DEA Turns 35 This Week

[Photo from the DEA Gift Shop]

The Drug Enforcement Administration turns 35 this week. Here is a little history :

It was created by executive order of President Richard Nixon and went live on July 1 1973.

At its outset, the DEA had 1,470 Special Agents and a budget of less than $75 million. Furthermore, in 1974, the DEA had 43 foreign offices in 31 countries. Today, the DEA has 5,235 Special Agents, a budget of more than $2.3 billion and 86 foreign offices in 62 countries.

Since 1973, drug arrests have tripled: [more...]

According to the FBI’s Uniform Crime Reports, we did go from 628,000 drug law arrests in 1973 to almost 1.9 million arrests in 2006 – that’s about triple the number of arrests.

What have we gotton from the 35 year, $31 billion effort?

Bigger budgets, more drugs. More arrests, more deaths. More seizures, more potency. More agents, more users. For their thirty-fifth anniversary, perhaps they should change their name to the Drug Encouragement Administration.

If you'd like the other side, here's the DEA's view of their history. As to the early years, go here.

[Memo to DEA: I didn't want to steal your bandwidth so I put the photo on Flickr. If that's wrong, just tell me and I'll take it down. You don't need to come with a search warrant.]

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  • Display: Sort:
    35 long hard tyrannical years.... (5.00 / 3) (#1)
    by kdog on Thu Jul 03, 2008 at 02:17:45 PM EST
    here's to hoping there isn't a 36th!

    A man can dream, can't he?

    Sunset the DEA (5.00 / 1) (#2)
    by Katherine Graham Cracker on Thu Jul 03, 2008 at 02:25:50 PM EST
    What a completely stupid and wasteful public policy.

    It appears... (5.00 / 1) (#3)
    by MileHi Hawkeye on Thu Jul 03, 2008 at 02:33:08 PM EST
    ...that one can go to the DEA gift shop and get just about everything needed to impersonate an agent--except for the firearms.  And the jackboot mentality.

    what is the 2008 dollar equivalent of (5.00 / 1) (#4)
    by DFLer on Thu Jul 03, 2008 at 02:37:02 PM EST
    75 million in 1973 dollars?

    $367,895,172.76 (none / 0) (#9)
    by squeaky on Thu Jul 03, 2008 at 04:48:06 PM EST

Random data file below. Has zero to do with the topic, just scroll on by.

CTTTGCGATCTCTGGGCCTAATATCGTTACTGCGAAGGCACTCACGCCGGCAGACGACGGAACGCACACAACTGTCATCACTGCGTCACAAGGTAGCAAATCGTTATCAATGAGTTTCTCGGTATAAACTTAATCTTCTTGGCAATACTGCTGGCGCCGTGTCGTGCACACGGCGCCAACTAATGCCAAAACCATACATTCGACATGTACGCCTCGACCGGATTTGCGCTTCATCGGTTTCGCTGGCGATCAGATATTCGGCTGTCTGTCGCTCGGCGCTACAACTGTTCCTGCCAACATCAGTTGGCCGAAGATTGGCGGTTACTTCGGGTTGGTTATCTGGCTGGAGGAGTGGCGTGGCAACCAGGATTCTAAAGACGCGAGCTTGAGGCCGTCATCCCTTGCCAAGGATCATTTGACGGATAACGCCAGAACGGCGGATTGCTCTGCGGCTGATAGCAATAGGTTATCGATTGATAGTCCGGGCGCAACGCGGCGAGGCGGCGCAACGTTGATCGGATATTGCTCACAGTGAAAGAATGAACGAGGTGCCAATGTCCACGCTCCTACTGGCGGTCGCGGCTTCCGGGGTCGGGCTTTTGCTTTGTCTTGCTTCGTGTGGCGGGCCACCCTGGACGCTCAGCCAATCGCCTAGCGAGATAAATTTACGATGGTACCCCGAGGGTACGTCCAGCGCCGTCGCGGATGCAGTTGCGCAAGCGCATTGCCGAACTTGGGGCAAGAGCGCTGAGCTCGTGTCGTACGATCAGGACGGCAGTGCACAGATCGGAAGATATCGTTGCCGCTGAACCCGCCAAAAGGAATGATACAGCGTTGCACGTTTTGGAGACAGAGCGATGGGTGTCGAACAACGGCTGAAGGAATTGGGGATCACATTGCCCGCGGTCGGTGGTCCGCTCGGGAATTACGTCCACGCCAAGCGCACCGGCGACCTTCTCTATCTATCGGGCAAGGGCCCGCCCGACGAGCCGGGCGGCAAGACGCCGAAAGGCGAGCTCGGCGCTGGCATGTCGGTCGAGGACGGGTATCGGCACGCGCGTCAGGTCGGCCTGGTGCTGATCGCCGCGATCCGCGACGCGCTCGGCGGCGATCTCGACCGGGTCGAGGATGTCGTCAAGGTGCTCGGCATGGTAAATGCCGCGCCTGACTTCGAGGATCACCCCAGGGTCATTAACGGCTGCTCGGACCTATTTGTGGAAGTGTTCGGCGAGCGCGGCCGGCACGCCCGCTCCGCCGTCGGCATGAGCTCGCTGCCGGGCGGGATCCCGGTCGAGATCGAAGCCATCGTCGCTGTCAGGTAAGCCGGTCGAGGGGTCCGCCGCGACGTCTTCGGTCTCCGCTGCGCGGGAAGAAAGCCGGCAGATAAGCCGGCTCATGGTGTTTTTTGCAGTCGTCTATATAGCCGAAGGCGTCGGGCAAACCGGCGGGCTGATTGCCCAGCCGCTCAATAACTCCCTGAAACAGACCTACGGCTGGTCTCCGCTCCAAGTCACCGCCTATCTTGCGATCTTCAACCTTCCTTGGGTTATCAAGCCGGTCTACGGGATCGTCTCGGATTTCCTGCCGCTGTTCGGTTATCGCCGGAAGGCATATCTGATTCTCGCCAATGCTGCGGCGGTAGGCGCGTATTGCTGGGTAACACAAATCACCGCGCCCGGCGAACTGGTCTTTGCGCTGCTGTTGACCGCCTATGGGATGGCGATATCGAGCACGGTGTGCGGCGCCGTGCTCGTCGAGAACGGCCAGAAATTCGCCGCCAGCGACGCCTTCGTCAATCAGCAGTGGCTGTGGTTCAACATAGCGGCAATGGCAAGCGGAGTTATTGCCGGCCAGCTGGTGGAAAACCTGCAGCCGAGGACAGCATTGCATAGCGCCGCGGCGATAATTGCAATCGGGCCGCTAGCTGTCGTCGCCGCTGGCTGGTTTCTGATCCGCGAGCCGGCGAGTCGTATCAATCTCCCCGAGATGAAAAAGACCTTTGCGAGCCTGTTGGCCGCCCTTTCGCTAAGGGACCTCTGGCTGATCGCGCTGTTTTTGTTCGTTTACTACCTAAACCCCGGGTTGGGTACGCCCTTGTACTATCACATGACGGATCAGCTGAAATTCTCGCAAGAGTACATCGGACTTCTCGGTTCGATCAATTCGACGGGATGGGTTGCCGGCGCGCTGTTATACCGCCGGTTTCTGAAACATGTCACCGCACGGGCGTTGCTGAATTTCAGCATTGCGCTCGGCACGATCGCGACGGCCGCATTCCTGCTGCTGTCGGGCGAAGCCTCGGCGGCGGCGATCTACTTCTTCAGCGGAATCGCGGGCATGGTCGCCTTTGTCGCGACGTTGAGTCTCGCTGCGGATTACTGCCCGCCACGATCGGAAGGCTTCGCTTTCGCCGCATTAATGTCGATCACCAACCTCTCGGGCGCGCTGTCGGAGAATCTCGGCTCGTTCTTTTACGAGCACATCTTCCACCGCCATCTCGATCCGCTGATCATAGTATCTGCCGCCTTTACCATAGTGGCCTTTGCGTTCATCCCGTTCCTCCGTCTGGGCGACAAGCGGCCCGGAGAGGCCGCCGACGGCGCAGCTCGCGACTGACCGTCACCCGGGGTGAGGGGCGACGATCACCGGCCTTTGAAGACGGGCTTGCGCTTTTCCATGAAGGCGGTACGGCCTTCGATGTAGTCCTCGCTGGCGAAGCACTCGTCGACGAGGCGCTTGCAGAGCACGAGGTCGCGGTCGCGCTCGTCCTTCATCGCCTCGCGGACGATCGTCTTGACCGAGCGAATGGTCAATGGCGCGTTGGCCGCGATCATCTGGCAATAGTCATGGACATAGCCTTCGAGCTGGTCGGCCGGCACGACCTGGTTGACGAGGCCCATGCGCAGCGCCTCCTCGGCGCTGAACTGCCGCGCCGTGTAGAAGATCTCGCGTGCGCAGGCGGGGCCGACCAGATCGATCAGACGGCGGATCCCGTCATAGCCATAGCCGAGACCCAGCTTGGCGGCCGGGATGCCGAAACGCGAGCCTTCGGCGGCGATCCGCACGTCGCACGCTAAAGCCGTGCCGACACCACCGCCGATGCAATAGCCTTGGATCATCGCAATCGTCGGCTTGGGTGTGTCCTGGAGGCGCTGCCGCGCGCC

Give or take a couple hundred million.

    The agency that won't die (5.00 / 1) (#5)
    by cardcarryingmember on Thu Jul 03, 2008 at 02:40:08 PM EST
    I actually think of the DEA as really starting with the enactment of marijuana prohibition in 1937, although the fun definitely started for real during the Nixon years. I've been active in anti-drug-war advocacy for well over a decade, but it gets more and more depressing every year. Yes, the medical cannabis movement seems to be making some headway (even if it sometimes seems like one step forward, two back), but the persistently high and appalling incarceration figures (overwhelmingly black and hispanic, of course) and the continuing and enormous social damage that prohibition inflicts just seems to persist no matter which party gets into power. The drug war truly is the REAL third rail of American politics, at least on the federal level (where it seems to matter most). Politicians at least TALK about changing how social security works, for better or worse, or give lip service to a better health care system. When was the last time you heard anyone on the federal level talk about changing national drug policy, even if just to give it lip service?

    35 Too Many (5.00 / 2) (#7)
    by TChris on Thu Jul 03, 2008 at 03:00:27 PM EST
    It's time to do away with the DEA.  What does it do that the FBI can't?  And while we're at it, let's take drug investigators out of the IRS. I know that going after wealthy tax cheats isn't as much fun as the wasted effort to collect taxes on unreported income earned by drug dealers, but it would likely return many more dollars to the Treasury.

    I taught jungle operations (none / 0) (#6)
    by jeffinalabama on Thu Jul 03, 2008 at 03:00:24 PM EST
    to some of the early DEA folks when I was in the Army.

    I thought they were cowboys then.

    the more things stay the same...

    86 foriegn offices in 62 countries? (none / 0) (#8)
    by ruffian on Thu Jul 03, 2008 at 03:10:02 PM EST
    What are they doing, quality control?  Talk about a boondoggle.

    decriminalize marijuana, reduce or eliminate DEA (none / 0) (#11)
    by Tim V on Thu Jul 03, 2008 at 07:19:10 PM EST
    Marujuana compared to alcohol is a much safer drug. The number of deaths due to auto accidents from drunk drivers is huge but very accidents are due to pot use.
    The DEA should focus on heroin and cocaine coming into this country if they should do anything at all. Shutting down the DEA is worth considering.
    The costs of prosecuting drug users is enormous. First you have the law enforcement costs, then you have the legal costs and finally you have the costs of maintaining the prisons, not to mention the hidden costs of the lost potential productivity of prisoners, many of which could and should be productive members of society.

    drug tsar (none / 0) (#12)
    by akadannyboy on Sun Nov 02, 2008 at 09:00:18 PM EST
    I know I'm preaching to the choir,but how is a bogus drug agent a more pertinent story for "60 Minutes", that the self-perpetuating and bloated bureaucracy that is the DEA($31 billion and counting), and the misuse of public moneys by the drug tsar, for the purpose of influencing voters in a referendum on cannabis?